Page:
The warmer waters around Cornwall mean that we have had more striped dolphins recorded from our coastline than any other UK county. Striped dolphins regularly strand alive in Cornwall and have been found to be suffering from a form of Brucellosis specific to cetaceans. One animal was diagnosed as the first confirmed case of Brucella species-associated meningoencephalitis in England.
The striped dolphin is one of our smaller dolphins, similar in appearance tothe common dolphin. Adults are 1.8 to 2.5 m long and weigh up to 130 kg, whilst calves are about 1 metre long and 7 to 10 kg at birth.The striped dolphin has a slender, streamlined body; long, narrow beak; centrally-placed sickle shaped dorsal fin; pointed pectoral fins; and a tapering tail
stock leading to the flukes. This species gets its name from the patterns and colouration on its body, which are key to confirming identity. The back is dark grey, the flanks paling until reaching the underside where it turns to a creamy white colour. Overlaid on this are thin dark grey stripes, usually one starting from the eye that curves gently towards the underside of the tail stock and another starting below the eye and running to the base of the pectoral fin. Sometimes a third stripe extends a short way back from the eye, tapering to an abrupt end between the pectoral and dorsal fins. Behaviour can also be helpful in identification, as striped dolphins tend to roam offshore in large pods. The pods can be spotted from long distances due to the dolphins’ very active behaviour at the surface, with spectacularly high breaches of over 6 m, sometimes accompanied by somersaults and tail spins. Bow-riding with boats is also common in some areas.
Striped dolphins generally inhabit deeper waters, so they are rarely seen inshore. Seasonal movements have been reported in the northern Pacific population, possibly linked to warm ocean currents, but are currently unknown in the rest of their distribution around the world. Females are thought to give birth to a single calf every 3 or 4 years, following a gestation period of a year. The calf remains with the mother for up to 18 months. Males mature some time between the ages of 7 and 15 years, females 2 years earlier. Life expectancy has been recorded up to 58 years, although 30 to 35 years is probably more usual. A highly gregarious and social species, the striped dolphin is regularly observed in large groups, with pod numbers in the hundreds not uncommon, although most UK sightings seem to be in groups of around 30 individuals. UK strandings indicate that pods may be composed of single sex groups. Social interaction with other cetacean species, particularly with common dolphins, is also recorded regularly.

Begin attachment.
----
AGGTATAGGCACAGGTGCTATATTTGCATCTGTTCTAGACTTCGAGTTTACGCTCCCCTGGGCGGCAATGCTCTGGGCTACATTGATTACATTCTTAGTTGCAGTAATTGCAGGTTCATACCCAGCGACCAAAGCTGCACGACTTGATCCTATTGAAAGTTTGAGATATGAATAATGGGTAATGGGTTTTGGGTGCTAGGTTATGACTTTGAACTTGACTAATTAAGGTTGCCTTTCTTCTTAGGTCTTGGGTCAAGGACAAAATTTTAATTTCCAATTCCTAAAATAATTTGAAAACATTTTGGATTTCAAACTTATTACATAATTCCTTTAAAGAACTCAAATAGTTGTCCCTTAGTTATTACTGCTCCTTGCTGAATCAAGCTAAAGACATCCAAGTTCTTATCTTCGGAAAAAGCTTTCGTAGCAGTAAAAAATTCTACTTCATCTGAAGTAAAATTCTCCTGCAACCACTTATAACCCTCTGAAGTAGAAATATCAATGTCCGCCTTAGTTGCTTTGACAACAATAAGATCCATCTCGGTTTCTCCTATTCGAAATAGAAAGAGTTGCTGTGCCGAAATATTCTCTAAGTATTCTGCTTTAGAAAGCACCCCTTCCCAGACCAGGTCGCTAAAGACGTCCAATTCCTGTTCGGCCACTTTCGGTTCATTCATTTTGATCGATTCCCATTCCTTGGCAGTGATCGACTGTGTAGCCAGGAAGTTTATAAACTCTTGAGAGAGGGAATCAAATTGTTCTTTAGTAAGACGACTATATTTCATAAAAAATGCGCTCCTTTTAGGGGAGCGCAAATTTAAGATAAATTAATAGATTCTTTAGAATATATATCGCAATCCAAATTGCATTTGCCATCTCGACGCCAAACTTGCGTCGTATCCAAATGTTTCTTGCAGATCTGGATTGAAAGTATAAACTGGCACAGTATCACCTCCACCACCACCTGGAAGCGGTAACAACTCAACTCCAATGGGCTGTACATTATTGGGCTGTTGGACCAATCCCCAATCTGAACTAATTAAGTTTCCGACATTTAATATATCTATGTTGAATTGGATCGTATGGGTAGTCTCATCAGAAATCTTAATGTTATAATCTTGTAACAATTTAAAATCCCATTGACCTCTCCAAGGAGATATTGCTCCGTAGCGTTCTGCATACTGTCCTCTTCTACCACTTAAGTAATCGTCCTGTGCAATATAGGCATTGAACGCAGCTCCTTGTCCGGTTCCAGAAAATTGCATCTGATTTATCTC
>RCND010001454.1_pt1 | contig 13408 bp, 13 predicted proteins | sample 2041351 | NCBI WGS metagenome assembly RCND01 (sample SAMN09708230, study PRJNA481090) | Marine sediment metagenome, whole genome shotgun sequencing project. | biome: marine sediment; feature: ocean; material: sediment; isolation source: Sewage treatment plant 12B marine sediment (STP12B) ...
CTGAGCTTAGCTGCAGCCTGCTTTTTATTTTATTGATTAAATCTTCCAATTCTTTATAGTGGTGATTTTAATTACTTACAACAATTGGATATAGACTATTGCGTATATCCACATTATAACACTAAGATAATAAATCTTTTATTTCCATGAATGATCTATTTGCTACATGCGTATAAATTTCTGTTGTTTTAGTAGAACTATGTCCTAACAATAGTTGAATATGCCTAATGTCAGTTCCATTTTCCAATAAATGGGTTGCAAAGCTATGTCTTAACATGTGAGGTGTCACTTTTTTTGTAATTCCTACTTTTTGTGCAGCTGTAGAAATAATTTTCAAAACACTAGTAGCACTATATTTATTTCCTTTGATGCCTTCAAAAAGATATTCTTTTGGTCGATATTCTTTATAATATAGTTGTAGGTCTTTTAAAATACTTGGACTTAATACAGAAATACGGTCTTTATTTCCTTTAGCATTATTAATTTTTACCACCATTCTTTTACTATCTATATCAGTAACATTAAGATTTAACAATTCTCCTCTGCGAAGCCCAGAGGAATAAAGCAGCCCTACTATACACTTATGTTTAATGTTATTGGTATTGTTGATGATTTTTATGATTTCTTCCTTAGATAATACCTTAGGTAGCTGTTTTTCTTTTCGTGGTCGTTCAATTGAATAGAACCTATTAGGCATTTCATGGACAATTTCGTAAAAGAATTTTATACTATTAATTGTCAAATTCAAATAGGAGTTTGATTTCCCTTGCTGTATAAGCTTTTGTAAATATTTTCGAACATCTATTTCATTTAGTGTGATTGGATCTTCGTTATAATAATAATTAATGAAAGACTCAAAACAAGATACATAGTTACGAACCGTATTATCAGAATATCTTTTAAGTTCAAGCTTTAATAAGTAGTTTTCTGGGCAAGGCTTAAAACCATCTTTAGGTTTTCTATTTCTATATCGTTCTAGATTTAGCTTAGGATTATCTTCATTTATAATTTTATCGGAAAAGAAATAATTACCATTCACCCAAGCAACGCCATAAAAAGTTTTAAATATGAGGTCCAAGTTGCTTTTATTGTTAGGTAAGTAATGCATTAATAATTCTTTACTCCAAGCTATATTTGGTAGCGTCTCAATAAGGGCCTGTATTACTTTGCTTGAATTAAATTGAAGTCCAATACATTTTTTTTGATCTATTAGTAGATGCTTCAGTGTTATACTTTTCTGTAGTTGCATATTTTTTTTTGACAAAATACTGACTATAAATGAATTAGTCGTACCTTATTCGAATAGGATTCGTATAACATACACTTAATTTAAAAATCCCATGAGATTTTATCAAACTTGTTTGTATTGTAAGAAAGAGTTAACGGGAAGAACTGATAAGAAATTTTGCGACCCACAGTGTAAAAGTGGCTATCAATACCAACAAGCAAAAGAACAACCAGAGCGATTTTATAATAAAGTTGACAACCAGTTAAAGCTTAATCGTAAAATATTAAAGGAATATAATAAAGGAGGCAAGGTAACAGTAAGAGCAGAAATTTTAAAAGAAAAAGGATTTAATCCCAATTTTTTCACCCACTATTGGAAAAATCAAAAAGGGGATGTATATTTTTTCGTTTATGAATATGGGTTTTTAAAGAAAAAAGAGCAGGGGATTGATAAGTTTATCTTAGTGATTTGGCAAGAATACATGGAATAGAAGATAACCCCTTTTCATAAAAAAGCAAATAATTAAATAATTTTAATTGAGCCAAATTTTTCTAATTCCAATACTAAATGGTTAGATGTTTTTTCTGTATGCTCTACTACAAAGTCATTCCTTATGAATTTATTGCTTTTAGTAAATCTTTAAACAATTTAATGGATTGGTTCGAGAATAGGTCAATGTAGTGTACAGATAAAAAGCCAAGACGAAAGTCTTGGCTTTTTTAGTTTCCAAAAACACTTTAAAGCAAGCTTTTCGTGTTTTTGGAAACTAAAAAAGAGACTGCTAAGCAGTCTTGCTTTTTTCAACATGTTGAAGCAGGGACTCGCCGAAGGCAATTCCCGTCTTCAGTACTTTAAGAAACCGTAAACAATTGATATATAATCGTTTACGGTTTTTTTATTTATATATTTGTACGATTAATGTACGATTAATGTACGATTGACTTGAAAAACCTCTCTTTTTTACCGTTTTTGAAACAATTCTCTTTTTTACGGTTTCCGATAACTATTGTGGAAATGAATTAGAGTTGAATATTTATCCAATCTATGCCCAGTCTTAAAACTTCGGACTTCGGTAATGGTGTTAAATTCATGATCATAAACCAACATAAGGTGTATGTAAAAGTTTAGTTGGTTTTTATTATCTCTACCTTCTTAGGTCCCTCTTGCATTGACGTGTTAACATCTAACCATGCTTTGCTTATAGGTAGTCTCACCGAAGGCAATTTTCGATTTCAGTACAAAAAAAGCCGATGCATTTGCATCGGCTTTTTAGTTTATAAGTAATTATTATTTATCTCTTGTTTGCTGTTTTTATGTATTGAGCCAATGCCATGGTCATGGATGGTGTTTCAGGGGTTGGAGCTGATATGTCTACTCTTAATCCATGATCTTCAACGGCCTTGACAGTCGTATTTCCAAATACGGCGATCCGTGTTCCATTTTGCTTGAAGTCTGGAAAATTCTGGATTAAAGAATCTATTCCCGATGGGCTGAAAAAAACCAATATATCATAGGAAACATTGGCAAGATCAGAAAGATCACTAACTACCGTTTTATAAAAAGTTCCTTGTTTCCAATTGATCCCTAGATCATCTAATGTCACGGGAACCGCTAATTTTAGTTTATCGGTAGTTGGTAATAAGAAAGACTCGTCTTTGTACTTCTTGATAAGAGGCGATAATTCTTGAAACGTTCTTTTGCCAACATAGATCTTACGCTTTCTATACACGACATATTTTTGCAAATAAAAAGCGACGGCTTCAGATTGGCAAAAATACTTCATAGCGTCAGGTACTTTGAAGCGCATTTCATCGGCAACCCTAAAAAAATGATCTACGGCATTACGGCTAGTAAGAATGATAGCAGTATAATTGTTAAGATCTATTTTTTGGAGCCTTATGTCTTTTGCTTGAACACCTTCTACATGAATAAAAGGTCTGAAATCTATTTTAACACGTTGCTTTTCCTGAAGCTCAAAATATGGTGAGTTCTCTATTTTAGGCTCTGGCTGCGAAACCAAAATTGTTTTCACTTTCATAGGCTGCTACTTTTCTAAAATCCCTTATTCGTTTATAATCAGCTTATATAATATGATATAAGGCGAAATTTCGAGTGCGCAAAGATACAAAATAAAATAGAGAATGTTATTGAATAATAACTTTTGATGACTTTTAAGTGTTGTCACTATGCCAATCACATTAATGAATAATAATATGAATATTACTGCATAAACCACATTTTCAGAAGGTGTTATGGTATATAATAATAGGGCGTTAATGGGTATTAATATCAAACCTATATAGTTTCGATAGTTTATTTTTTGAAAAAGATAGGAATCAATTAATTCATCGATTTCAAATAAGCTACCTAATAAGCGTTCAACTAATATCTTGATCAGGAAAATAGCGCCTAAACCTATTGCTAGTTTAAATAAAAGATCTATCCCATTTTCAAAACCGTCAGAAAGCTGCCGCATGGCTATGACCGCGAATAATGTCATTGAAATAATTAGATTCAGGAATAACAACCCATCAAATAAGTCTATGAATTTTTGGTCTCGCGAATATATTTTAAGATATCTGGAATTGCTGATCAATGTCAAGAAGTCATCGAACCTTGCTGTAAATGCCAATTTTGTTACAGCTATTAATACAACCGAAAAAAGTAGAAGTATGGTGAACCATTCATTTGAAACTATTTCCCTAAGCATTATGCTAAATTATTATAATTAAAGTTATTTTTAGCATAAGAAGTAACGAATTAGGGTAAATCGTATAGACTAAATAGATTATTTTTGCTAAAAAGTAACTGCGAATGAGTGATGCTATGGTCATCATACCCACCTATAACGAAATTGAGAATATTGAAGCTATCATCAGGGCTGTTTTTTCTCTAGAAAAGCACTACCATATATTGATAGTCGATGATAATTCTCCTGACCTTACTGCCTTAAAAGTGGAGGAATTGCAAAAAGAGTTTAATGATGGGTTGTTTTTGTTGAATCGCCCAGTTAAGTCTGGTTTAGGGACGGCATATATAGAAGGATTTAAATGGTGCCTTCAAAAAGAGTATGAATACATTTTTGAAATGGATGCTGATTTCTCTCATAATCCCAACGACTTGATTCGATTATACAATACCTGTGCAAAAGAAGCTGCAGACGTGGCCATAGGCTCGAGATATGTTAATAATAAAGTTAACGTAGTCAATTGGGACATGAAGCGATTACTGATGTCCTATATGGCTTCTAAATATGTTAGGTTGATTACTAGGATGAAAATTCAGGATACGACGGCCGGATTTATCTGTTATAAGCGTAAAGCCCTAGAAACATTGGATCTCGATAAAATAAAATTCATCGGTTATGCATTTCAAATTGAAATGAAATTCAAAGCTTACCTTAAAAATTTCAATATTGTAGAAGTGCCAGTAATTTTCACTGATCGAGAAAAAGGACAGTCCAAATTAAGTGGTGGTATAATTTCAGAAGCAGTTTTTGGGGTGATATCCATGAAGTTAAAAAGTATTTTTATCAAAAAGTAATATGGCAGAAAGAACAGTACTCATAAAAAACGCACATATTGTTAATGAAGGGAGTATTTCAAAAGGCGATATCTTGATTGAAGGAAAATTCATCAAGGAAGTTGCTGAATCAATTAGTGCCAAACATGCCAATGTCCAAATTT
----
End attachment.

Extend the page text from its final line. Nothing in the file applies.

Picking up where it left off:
Striped dolphins feed on small fish such as sprat and anchovy, squid, and krill and it would appear that they feed actively throughout the water column, since dives of upto 700 m have been recorded.
Orcas and the larger shark species are natural predators of this species. Disease could also be a significant factor, as a mass die-off of over 1000 animals occurred in the Mediterranean Sea population between 1990-92, though it is suspected that higher concentrations of pollutants and contaminants in the region’s food webs may have made the dolphins more susceptible. As one of the more abundant of the cetacean species, hunting by humans in some areas poses a high risk to local populations. Very intensive drive hunts by Japanese fishermen in the last 50 years has caused the population to fall to very low levels, perhaps even to the
point that they are locally extinct in certain areas. Another notable threat is bycatch, which occurs throughout their range. Twelve hundred animals, perhaps 1.6% of the population, die in the Bay of Biscay each year through conflict with the drift nets used by tuna fishermen.
Land-based surveys are not generally suitable for this pelagic (open-ocean) species. Boat-based surveys, such as those by Marinelife and Organisation Cetacea (ORCA) around Europe, are much more appropriate for this species.
© JM Bampar - Sea Watch Foundation
© Jan Loveridge
The striped dolphin is one of the more abundant cetacean species and although no overall world population figure exists, estimates of some regional populations include approximately 2,000,000 in the eastern tropical Pacific, 500,000 off Japan, 62,000 in the western Atlantic and 100,000 in the Mediterranean Sea. In the UK they are protected against intentional harm and disturbance under the Countryside and Wildlife Act 1981. They are listed as ‘least concern’ in the IUCN Red List.
Did you know?:
The striped dolphin is also known as the euphrosyne dolphin, whitebelly, blue-white dolphin, Meyen’s dolphin, Gray’s dolphin and streaker porpoise. As they are frequently observed socialising with the very similar common dolphins, there is the possibility that striped/common dolphin hybrids could occur and there have been occasional reports of individuals bearing mixed colouration and markings of both species.
Rarely sighted in
Cornwall, there have
been a scattering of
sightings and strandings,
mainly on the south
west coast. Most records around the UK are of live stranded or dead individuals washed up on the shore. The UK isat the northern limit of their range in the Atlantic. This cosmopolitan species occurs in most areas of the world, except polar and cold temperate regions, an oceanic species that is rarely seen close to the shore.